It’s funny because a few of those guys I played against I knew. Louis Lipps – I met him when we went through the combine together and we got to be friends. It’ weird how many of those guys I knew and played against, Delton Hall was another guy – I played college ball with him. LeVon Kirkland went to the same school I did as well at Clemson. The games were intense but it was hard going against people you knew so well – especially the ones that played on the other side of the ball. It was difficult when they were on defense and they could be real nice guys, but when you played against them you wanted to knock each other’s heads off!
Any memories stand out to you from those games?
One game I remember – I guess it was funny at the time. We were playing Pittsburgh in Cleveland, and it never mattered what our records were. They were just battles. Well, I remember a play – we ran it on the left side and I stiff-armed someone – I think I did anyway. But I got more facemask than anything with my hand. I walked back to the huddle opening and closing my hand – something just felt funny but I didn’t look down at it until I got to the huddle. I saw then that my finger was snapped at the base of the knuckle – it was sticking out of the other side of my hand where my thumb was.
Well, I started running off the field when I saw that, but the guys on the sidelines didn’t know what was going on and kept trying to wave me back into the huddle. Then they saw my hand – I thought some of them were going to puke. It didn’t really bother me until the doctor tried to reset it. I was kicking and screaming on the ground while he was setting my finger, like a big baby. I didn’t even know he was done – I barely felt it – it took like a second and I was still kicking and screaming!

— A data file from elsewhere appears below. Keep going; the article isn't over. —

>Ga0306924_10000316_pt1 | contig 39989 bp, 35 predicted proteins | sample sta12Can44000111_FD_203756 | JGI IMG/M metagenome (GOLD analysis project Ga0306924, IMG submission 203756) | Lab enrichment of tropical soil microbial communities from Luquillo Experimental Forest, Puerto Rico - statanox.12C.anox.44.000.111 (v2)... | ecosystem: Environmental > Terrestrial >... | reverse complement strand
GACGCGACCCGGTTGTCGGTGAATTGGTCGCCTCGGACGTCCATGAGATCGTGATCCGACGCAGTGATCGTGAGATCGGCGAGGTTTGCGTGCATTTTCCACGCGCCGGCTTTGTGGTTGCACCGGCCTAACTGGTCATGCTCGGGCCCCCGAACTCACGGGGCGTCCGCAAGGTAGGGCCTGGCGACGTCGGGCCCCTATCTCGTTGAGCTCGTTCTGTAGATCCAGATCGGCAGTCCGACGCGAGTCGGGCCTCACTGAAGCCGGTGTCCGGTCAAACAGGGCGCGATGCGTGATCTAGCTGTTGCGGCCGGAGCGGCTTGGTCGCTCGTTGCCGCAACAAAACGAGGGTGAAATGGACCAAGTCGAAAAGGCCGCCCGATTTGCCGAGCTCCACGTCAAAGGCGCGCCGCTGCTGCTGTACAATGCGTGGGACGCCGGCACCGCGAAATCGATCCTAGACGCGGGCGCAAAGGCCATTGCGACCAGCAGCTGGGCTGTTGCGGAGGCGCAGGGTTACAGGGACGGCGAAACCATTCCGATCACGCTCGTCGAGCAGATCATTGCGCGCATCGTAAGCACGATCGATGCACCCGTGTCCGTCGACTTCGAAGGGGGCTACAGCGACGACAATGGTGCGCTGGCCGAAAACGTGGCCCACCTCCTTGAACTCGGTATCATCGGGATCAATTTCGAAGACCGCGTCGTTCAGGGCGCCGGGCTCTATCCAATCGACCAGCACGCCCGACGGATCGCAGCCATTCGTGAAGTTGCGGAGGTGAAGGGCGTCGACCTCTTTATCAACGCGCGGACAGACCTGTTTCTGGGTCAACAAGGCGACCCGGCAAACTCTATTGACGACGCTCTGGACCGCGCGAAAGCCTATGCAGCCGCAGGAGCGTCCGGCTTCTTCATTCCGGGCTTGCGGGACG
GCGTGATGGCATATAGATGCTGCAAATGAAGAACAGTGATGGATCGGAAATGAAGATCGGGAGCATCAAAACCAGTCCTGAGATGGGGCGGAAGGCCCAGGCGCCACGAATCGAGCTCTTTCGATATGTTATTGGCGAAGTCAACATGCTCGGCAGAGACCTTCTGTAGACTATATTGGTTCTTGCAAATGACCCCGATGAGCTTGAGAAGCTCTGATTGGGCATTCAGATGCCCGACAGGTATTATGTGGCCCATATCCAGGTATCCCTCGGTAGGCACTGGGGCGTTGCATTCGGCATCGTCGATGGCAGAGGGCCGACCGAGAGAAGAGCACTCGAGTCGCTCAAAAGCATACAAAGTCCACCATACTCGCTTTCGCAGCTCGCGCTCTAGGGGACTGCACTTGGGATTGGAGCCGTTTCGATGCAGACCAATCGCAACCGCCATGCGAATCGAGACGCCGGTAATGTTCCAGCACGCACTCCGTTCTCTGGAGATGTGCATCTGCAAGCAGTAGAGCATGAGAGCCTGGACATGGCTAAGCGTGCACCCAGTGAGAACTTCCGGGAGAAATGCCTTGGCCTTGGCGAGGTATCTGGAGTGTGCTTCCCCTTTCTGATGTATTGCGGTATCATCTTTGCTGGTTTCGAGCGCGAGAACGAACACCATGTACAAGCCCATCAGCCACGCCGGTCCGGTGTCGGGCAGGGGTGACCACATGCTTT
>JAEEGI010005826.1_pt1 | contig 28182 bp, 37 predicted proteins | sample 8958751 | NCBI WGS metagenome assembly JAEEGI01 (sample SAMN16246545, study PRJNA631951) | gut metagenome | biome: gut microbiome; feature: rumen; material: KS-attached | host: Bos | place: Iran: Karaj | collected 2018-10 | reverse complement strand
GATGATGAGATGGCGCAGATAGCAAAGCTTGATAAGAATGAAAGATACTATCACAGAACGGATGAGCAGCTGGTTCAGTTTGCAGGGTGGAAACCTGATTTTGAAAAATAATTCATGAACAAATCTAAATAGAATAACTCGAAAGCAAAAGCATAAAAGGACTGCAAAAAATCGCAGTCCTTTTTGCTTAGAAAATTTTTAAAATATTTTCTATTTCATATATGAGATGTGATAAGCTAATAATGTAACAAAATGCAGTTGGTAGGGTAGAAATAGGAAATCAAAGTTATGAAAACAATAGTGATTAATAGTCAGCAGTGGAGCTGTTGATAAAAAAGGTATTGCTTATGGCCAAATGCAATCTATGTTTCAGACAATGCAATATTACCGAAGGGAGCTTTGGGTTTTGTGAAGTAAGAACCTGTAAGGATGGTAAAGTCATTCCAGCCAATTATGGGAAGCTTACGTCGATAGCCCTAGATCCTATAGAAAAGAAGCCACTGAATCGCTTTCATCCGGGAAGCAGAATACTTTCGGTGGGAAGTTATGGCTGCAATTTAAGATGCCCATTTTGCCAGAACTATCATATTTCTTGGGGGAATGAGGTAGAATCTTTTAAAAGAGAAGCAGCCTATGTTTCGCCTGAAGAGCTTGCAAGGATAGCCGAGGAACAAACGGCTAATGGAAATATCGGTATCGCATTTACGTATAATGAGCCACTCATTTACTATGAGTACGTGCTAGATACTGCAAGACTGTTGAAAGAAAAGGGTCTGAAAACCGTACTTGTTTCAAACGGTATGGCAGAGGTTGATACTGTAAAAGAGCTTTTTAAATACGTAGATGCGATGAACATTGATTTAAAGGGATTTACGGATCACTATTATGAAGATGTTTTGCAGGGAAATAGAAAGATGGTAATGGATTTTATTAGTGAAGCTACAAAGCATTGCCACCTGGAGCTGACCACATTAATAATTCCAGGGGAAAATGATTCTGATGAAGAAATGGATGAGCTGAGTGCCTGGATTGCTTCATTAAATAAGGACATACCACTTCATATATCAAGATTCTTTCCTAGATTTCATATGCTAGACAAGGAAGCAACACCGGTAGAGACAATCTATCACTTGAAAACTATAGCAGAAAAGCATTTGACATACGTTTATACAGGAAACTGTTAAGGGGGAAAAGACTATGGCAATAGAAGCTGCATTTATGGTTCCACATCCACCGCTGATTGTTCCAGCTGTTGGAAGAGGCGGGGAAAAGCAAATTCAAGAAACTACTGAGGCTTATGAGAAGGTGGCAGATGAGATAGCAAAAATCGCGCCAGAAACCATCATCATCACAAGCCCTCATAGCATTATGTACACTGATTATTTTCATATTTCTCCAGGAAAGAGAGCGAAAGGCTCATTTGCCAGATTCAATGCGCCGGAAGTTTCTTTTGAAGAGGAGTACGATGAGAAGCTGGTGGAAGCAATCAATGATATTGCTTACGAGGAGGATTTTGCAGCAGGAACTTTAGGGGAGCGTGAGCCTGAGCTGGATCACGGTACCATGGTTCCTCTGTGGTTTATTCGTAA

Any of the guys you face stand out to you most in those games?
Everyone seemed to play at a Pro Bowl level in those games – we fought for every inch.
One guy that stood out to me was Donnie Shell – he’d come up and lay the wood on you. It was unbelievable how tough he was. But I guess they had a long line of tough defensive backs there.
Kevin Greene was one of those guys that was always tough too. I wouldn’t tell those guys then, but I hated blocking him and some of those big linebackers they had. Lloyd too – he was a great player you always had to pay attention to.
Anything specific you did to prepare for those games?
As an individual, there are always certain assignments you have to pay attention to. As a fullback, I had to know my blocking assignments, and there was always a new twist every week our coaches brought in. And as a fullback, I had to work closely with the offensive line to make sure I was there to clean up any missed blocking assignments.
In practice, we always picked up the tempo in those weeks. We knew they wouldn’t be slow, boring games!